The Sports Gene by David Epstein: A reversal on thinking about talent and genes

Where once to be called talented or a "natural" was the highest praise, today sportsmen have to pretend success has nothing to do with innate ability - is it time to think again?

The Sports Gene: What Makes
the Perfect Athlete
David Epstein
Yellow Jersey, 352pp, £16.99
 
Sport has done a swift U-turn on the idea of talent. To be called talented or a “natural” was once the highest praise. It tapped into the ideal of gentlemanly effortlessness. Many athletes went along with the lazy labels attached to them, and “naturals” – despite the casual image they presented to the world – worked a lot harder at their craft than they let on.
 
That situation has now reversed. Today’s sportsmen have to pretend that their success can be explained entirely by hard work and has nothing to do with innate ability. During the BBC’s coverage of the London Olympics, the athletics pundits accidentally stumbled into a conversation about genes and talent. Realising that they were veering too close to the truth, they quickly retreated to safety, talking about “hard yards” and “tireless effort”, presumably to avoid accusing a champion of being blessed with good genes and thus robbing him or her of the ultimate modern accolade: victory earned purely through exertion and suffering.
 
“Talent” has become a dirty word. How that happened tells us a great deal about the ways in which our preferred myths have changed. A plethora of self-help books has tried to eliminate the idea of talent altogether, replacing it with the speculative theory that greatness follows simply from 10,000 hours of dedicated practice. Talent, in this analysis, is an old wives’ tale designed to keep you in your place, a cruel hoax that crushes dreams and thwarts ambition.
 
The war on talent uses this language of humane optimism, promising to decode and commodify a blueprint that can turn everyone and anyone into Lionel Messi or, if you prefer, Richard Wagner. The idea conveniently dovetails with the “tiger mother” school of parenting (founded by the Chinese- American law professor Amy Chua), in which children are merely clay models that can be contorted into their parents’ preferred shape.
 
The chief beneficiaries of the war on talent will be not tomorrow’s athletes but tomorrow’s psychotherapists, who can look forward to a generation of future clients struggling to understand how, by some cruel quirk of mischance, they did not become Roger Federer, despite putting in the full 10,000 hours. So full credit to David Epstein, a Sports Illustrated journalist with a serious and deep knowledge of genetics and sports science, for his terrific and unblinking new book, The Sports Gene, a timely corrective to the talentdenial industry.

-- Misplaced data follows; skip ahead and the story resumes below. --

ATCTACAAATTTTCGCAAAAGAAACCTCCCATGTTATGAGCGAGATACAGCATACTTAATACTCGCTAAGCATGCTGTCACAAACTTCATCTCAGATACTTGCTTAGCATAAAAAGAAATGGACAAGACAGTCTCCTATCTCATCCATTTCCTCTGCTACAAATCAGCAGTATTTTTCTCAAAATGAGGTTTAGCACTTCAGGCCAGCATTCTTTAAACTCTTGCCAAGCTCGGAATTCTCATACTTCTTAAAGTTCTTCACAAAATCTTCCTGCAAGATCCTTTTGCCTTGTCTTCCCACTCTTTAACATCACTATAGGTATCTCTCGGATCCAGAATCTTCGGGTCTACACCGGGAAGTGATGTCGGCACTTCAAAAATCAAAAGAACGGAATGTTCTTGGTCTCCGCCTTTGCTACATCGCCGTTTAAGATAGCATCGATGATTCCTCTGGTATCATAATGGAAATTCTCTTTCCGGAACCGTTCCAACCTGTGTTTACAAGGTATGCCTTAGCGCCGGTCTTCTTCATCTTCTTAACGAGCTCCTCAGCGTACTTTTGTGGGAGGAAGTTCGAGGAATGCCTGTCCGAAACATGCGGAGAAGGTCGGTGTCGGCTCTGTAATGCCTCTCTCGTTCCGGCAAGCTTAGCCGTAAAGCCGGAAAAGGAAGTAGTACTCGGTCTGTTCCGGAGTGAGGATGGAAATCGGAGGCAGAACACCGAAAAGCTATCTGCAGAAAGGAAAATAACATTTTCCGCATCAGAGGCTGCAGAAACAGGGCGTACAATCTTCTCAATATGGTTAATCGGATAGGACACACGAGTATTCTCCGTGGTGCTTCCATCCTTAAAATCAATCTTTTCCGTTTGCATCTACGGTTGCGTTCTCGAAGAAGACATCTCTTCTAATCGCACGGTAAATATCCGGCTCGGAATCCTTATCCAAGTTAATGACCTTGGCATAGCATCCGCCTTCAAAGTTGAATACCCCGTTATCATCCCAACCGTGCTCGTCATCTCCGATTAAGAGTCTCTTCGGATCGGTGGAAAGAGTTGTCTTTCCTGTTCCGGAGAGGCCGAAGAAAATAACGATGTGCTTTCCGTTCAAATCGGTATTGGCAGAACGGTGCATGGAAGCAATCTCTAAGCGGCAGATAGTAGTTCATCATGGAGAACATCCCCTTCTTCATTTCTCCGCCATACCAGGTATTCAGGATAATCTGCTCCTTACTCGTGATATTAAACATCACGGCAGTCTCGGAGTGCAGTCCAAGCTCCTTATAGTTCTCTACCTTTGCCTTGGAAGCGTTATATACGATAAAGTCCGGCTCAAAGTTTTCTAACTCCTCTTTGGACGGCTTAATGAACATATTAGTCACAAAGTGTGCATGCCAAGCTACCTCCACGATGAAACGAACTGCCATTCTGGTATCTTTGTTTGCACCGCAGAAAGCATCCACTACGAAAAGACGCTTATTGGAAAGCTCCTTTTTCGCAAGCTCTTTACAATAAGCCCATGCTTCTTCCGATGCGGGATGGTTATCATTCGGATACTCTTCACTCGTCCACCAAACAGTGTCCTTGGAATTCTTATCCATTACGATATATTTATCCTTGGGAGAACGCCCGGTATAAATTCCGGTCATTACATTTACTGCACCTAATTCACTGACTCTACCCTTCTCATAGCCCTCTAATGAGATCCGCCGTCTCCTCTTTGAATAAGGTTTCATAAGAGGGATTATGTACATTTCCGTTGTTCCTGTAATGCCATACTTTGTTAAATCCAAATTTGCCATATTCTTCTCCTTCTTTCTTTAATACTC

Some athletes are clearly naturally gifted. In 2006, Donald Thomas, a basketball player from the Bahamas, was boasting about his slam-dunking prowess to fellow university students on the track team. They challenged him to jump six feet and six inches at the high jump. Without a semblance of technique, Thomas cleared seven feet. The previously unamused athletes rushed Thomas over to the athletics office. In 2007, after only eight months of training and despite finding high jump “kind of boring”, Thomas was crowned world champion. If he’d possessed even a rudimentary grasp of technique, he would have shattered the world record. Ten thousand hours? There wasn’t time. No, the key was Thomas’s remarkable Achilles tendons, ten and a quarter inches long and unusually stiff – a little like a kangaroo’s.
 
There are also definable types of genetically inherited talents. Epstein was a middledistance runner at college and trained with a close friend and rival. His friend began as by far the better athlete but Epstein gradually surpassed him. Initially Epstein congratulated himself on his own guts, presuming that he had pushed himself harder in training. Then, as he started to watch more closely, he realised that they were doing exactly the same things, suffering the same pain. The difference was not determination but how their bodies responded to training. His friend had a higher “baseline” of aerobic fitness (if they were both forbidden from exercising, his friend would emerge naturally fitter), whereas Epstein had greater “trainability”: his body improved more when it was pushed. The greatest sportsmen, Epstein argues, have both a high baseline and high trainability.
 
That is what I witnessed at first hand as a professional sportsman. Success depends on a mysterious compound (not a mixture, as the elements interact to create an end product that is unrecognisable from its constituent parts) of several factors. First, there is baseline talent and trainability; second, those gifts need to be exposed to coaching, opportunity and competitive culture; and third, they must be marshalled and sustained by the personality of the athlete.